Think about that for a minute—she was physically removed by some clubhouse attendant treated like a prisoner. But she knew deep down in her heart she had to stand up what she believed in and also was very cognizant this could be a watershed moment for all aspiring women reporters.

In those years, I talked with her briefly as I was a young reporter and she gave me solid advice on how to act in a locker room and how to work every corner of a baseball clubhouse. The amazing thing was she did this for someone she barely knew and her advice would only help me. To this day, I remember that when a young reporter asks me a question I try to exhibit the patience and class that she exhibited to me. I will never approach that level of class but try to emulate it just a little bit so I can help someone in the same fashion she helped me.

From a broadcasting standpoint, Susyn Waldman is also someone every one of us should look up to and I hope to be in Cooperstown the day she ultimately heads into the broadcasting wing of The Hall Of Fame. Susyn appeared on the scene in NY as WFAN launched-in fact she was the first voice ever heard on that July day in 1987 when sports radio hit The Big Apple airwaves. I got to know her in early 90’s as she served in a multitude of roles at WFAN including Yankee and Knick beat reporter while I was covering baseball and basketball for ABC Radio.

I loved talking sports with her as she always chatted about it in such a conversational way making analysis easy to understand. She also had a great way in the locker room as players really enjoyed talking to her and opened up in a much different way than they did with other reporters. When I joined WFAN in the mid 90’s Susyn and I already knew each other and she always made me feel welcome whenever we worked together on a shift or when I saw her at the ballpark.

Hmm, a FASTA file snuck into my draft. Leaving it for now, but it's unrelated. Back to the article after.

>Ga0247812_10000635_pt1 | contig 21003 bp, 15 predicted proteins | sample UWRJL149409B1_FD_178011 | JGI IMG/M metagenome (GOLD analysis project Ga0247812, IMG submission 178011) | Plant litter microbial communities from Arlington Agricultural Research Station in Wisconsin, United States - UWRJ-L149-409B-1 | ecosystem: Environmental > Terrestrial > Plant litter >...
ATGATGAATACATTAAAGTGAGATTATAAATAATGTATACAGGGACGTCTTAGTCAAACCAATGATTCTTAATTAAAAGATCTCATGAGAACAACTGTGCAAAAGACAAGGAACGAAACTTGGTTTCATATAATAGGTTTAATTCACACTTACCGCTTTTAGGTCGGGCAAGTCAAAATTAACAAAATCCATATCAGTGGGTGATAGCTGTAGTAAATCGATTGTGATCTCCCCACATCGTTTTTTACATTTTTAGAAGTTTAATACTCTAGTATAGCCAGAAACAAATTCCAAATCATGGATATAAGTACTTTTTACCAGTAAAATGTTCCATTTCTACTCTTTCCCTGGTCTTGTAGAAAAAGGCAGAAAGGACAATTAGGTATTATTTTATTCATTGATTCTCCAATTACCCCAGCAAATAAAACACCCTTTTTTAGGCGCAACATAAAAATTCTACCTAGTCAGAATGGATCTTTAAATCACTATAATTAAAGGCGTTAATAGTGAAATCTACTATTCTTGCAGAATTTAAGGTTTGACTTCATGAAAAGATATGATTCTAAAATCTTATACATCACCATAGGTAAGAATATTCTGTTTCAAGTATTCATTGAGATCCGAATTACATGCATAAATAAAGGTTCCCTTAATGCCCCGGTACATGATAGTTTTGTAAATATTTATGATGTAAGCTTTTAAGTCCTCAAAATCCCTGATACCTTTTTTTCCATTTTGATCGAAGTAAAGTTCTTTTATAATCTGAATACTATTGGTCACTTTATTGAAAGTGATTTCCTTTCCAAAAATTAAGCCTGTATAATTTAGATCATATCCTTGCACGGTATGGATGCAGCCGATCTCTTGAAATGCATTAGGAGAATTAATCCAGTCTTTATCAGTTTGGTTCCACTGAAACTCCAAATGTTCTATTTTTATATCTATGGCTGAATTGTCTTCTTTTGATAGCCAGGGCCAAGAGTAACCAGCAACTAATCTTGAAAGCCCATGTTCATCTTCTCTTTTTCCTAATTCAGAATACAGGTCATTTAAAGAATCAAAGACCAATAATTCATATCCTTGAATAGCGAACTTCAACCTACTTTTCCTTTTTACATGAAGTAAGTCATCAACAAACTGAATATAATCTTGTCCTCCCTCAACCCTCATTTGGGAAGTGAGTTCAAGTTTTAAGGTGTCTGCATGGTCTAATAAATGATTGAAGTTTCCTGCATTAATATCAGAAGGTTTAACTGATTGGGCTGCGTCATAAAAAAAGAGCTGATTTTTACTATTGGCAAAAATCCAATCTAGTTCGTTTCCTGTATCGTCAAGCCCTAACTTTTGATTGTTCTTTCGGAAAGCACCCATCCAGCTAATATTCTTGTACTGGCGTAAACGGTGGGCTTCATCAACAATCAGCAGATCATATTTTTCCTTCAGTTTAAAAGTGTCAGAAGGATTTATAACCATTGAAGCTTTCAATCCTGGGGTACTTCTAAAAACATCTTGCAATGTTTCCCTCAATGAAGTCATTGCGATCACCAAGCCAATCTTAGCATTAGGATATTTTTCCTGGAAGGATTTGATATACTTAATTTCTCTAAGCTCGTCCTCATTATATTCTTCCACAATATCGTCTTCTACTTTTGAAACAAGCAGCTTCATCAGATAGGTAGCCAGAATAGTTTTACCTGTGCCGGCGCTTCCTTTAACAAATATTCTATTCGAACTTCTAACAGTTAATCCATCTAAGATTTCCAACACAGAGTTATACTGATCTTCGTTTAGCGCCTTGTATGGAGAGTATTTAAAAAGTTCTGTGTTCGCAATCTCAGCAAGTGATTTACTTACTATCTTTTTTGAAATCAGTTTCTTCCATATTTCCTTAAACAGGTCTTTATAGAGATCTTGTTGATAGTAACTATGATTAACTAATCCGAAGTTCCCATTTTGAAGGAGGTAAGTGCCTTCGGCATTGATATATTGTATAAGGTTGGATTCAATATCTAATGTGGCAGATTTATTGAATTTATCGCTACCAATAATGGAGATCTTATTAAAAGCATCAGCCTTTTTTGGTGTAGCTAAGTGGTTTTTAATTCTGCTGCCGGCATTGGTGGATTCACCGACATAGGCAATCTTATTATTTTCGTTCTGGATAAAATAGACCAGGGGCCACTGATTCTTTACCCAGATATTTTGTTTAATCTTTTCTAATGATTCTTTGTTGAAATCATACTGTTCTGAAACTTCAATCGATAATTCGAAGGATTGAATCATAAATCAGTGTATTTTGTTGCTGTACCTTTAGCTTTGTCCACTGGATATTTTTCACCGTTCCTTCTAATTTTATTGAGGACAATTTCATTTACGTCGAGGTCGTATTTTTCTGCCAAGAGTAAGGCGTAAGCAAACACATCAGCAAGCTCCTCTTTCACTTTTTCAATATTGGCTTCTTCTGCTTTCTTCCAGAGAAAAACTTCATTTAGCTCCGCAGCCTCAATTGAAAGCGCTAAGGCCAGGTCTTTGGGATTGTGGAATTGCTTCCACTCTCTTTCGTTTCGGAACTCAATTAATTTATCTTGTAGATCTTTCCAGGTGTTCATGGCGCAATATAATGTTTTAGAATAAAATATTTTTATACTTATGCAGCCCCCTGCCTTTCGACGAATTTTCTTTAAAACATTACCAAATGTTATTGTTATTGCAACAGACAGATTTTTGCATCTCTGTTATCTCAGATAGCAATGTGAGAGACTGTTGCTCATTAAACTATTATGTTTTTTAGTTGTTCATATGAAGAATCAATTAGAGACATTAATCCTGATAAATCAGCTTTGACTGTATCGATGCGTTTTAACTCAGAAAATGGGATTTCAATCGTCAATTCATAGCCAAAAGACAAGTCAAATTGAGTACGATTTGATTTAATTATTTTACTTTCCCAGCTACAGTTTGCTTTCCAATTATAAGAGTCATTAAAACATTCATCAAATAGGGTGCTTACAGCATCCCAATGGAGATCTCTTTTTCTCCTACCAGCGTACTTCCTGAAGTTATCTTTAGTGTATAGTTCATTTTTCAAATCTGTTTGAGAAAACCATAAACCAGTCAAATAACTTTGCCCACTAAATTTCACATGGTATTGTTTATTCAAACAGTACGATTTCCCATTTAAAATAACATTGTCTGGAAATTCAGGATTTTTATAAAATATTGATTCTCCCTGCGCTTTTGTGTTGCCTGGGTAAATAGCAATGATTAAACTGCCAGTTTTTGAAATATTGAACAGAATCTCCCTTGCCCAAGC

We sometimes forget that she brokered the meeting that brought Yogi Berra and George Steinbrenner together after a 14 year period in which the 2 did not speak to each other. Both men might have left each other without mending broken fences and she put that meeting together in her own way.

But I always heard the rumblings from my some of my male media colleagues that they thought they were better than her and even if they were nice to her outwardly, they tried to discredit her at every chance. I noticed it at WFAN’s studios in a vivid way one day when I was producing on a super busy Sunday NFL/late season baseball Sunday. Content was flying in all day that needed to be edited and Susyn called in with a voice report which I told her she had to redo since Bernie Williams drove in 4 runs-not 3 as she had mentioned in the report.

She revised it and thanked me and then one of the other editors said to me that I should E-Mail management about the mistake because they always did that. I asked why as they sensed I questioned them with a very perturbed voice. They admitted that they only did with Susan’s reports and I said to them I would NEVER do that to anyone. The important thing is the listener got the correct info and we are all here to help each other.